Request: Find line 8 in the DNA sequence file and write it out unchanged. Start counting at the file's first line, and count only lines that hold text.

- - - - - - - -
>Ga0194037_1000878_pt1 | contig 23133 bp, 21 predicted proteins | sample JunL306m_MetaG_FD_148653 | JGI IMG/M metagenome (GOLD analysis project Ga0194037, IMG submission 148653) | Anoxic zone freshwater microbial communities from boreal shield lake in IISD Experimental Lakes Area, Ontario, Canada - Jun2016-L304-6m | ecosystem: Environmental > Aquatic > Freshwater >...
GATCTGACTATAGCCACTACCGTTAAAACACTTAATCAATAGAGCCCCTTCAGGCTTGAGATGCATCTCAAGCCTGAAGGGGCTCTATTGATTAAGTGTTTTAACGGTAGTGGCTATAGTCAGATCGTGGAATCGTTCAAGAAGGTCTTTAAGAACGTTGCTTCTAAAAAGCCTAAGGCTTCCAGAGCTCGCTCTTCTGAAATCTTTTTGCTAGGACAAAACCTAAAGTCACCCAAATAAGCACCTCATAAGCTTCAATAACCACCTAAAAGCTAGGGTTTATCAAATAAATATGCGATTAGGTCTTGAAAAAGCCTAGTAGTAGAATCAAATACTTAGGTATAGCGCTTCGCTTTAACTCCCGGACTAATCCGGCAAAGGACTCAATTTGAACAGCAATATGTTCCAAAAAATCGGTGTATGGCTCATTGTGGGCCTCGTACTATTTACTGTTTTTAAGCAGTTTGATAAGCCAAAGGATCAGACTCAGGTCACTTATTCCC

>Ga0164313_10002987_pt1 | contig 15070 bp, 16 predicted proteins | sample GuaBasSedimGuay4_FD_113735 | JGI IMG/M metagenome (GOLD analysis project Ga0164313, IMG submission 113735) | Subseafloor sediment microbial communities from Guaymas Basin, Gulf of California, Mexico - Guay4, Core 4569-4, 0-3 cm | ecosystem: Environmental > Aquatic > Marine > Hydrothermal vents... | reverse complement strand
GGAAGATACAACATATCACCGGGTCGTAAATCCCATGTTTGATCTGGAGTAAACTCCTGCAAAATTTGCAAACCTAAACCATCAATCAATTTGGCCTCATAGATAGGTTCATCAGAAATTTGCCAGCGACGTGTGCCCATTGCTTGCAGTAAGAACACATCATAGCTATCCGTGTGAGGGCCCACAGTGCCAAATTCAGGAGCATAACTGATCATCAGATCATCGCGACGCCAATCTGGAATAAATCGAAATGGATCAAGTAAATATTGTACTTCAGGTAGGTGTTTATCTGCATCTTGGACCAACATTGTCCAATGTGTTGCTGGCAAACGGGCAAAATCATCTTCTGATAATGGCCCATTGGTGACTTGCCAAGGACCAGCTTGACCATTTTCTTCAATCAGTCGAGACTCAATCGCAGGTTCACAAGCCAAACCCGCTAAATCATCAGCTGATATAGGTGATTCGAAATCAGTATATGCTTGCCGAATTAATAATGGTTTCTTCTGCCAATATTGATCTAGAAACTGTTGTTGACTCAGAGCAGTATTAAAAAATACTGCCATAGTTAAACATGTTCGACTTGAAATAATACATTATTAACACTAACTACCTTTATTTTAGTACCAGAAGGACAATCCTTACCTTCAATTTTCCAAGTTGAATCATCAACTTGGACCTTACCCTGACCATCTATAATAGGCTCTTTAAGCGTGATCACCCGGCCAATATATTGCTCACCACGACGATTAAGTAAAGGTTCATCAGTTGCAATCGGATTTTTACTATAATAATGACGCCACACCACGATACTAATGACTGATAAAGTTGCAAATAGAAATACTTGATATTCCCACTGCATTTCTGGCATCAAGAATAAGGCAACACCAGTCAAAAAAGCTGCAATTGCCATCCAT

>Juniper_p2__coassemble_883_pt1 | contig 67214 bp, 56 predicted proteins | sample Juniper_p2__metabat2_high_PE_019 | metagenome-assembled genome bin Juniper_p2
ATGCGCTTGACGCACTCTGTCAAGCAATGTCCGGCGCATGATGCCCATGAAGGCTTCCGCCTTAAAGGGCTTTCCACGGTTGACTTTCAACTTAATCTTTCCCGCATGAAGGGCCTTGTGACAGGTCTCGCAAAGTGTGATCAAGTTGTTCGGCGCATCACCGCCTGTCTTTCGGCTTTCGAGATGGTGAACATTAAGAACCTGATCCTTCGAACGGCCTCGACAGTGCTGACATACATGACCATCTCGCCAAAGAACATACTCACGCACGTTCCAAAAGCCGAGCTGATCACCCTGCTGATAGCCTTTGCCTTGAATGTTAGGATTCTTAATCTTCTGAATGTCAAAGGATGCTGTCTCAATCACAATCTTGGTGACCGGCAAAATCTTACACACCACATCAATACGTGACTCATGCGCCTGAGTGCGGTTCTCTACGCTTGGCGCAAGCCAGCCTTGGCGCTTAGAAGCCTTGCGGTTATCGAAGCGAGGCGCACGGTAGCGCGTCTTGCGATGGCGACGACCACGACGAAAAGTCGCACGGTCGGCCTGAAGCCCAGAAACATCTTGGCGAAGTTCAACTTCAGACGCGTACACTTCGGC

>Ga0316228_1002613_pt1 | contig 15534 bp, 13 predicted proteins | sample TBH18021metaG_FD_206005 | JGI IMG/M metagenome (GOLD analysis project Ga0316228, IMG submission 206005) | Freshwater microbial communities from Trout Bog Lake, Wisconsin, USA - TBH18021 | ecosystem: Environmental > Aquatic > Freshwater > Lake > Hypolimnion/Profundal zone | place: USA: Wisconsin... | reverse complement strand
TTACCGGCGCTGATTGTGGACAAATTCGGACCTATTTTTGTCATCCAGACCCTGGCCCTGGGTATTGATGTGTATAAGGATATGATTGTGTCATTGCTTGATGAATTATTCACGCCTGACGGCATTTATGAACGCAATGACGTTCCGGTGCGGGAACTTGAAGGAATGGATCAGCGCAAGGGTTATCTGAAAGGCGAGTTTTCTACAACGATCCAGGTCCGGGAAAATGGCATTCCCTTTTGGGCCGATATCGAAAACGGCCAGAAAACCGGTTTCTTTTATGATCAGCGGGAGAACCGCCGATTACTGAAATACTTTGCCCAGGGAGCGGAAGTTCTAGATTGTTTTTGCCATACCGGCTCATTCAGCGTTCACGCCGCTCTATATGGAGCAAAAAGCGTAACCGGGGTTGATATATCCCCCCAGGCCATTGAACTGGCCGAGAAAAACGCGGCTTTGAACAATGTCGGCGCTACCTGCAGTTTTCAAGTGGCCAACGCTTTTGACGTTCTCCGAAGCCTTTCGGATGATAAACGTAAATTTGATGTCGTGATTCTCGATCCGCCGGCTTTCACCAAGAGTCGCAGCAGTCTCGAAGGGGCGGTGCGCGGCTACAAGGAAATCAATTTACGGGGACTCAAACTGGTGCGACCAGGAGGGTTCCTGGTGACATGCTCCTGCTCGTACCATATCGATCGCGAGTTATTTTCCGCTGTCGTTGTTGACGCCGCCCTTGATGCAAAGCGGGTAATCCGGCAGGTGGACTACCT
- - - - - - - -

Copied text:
TTACCGGCGCTGATTGTGGACAAATTCGGACCTATTTTTGTCATCCAGACCCTGGCCCTGGGTATTGATGTGTATAAGGATATGATTGTGTCATTGCTTGATGAATTATTCACGCCTGACGGCATTTATGAACGCAATGACGTTCCGGTGCGGGAACTTGAAGGAATGGATCAGCGCAAGGGTTATCTGAAAGGCGAGTTTTCTACAACGATCCAGGTCCGGGAAAATGGCATTCCCTTTTGGGCCGATATCGAAAACGGCCAGAAAACCGGTTTCTTTTATGATCAGCGGGAGAACCGCCGATTACTGAAATACTTTGCCCAGGGAGCGGAAGTTCTAGATTGTTTTTGCCATACCGGCTCATTCAGCGTTCACGCCGCTCTATATGGAGCAAAAAGCGTAACCGGGGTTGATATATCCCCCCAGGCCATTGAACTGGCCGAGAAAAACGCGGCTTTGAACAATGTCGGCGCTACCTGCAGTTTTCAAGTGGCCAACGCTTTTGACGTTCTCCGAAGCCTTTCGGATGATAAACGTAAATTTGATGTCGTGATTCTCGATCCGCCGGCTTTCACCAAGAGTCGCAGCAGTCTCGAAGGGGCGGTGCGCGGCTACAAGGAAATCAATTTACGGGGACTCAAACTGGTGCGACCAGGAGGGTTCCTGGTGACATGCTCCTGCTCGTACCATATCGATCGCGAGTTATTTTCCGCTGTCGTTGTTGACGCCGCCCTTGATGCAAAGCGGGTAATCCGGCAGGTGGACTACCT